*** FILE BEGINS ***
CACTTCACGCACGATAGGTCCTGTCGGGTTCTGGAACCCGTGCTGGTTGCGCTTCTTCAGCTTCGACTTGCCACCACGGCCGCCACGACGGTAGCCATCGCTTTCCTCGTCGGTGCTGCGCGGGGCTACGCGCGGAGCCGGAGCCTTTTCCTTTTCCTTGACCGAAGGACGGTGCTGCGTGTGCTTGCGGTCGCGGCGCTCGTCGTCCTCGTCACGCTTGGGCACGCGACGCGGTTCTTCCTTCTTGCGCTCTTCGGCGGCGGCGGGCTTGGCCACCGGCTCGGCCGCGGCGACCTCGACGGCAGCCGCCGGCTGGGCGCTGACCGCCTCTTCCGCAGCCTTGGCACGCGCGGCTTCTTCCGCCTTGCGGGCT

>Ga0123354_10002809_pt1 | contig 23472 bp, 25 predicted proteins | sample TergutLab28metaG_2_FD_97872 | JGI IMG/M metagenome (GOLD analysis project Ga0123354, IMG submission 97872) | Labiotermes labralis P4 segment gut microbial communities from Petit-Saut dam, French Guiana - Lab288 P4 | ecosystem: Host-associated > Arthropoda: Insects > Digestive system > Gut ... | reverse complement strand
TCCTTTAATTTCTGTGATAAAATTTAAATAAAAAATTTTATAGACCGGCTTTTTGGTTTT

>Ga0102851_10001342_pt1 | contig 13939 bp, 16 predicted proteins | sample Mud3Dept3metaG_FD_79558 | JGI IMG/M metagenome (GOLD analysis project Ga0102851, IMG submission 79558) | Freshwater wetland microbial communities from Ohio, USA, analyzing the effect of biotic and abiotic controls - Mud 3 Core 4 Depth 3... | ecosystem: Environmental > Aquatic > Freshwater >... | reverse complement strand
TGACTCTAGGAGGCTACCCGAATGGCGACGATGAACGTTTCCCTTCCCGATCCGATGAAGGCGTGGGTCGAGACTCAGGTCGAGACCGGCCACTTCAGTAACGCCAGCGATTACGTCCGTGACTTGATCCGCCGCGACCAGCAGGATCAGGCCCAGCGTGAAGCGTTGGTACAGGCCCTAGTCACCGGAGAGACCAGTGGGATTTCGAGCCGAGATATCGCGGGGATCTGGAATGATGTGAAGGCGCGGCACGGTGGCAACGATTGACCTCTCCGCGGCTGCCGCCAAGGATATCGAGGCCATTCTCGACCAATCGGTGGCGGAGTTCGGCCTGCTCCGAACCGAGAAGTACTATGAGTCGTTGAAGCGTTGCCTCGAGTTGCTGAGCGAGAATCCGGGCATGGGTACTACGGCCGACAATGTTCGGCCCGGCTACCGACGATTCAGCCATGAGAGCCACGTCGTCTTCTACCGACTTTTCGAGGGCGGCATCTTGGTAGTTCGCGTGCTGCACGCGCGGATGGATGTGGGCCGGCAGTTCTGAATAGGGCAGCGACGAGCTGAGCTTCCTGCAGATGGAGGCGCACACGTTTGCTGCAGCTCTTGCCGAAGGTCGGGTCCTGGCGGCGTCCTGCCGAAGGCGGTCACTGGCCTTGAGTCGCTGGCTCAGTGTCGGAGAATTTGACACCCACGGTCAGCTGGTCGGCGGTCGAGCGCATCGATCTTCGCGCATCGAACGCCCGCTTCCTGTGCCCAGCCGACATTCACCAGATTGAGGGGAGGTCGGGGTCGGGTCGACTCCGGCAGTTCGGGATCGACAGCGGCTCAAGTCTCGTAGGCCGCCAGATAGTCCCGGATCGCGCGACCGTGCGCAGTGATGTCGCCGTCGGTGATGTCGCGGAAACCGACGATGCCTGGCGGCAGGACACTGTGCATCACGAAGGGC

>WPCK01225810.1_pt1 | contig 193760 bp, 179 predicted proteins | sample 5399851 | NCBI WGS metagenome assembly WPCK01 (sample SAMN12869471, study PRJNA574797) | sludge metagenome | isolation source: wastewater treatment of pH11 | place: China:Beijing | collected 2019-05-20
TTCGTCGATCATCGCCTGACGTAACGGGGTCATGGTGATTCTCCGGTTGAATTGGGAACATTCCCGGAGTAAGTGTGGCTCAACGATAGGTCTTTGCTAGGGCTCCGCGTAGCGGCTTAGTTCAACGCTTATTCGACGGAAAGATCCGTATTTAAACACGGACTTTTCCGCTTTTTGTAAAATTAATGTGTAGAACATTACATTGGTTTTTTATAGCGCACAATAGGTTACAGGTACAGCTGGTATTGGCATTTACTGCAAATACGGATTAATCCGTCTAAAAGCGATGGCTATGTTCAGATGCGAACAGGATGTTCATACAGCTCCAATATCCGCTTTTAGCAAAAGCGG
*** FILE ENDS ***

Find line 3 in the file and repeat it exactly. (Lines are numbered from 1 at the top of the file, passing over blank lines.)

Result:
TCCTTTAATTTCTGTGATAAAATTTAAATAAAAAATTTTATAGACCGGCTTTTTGGTTTT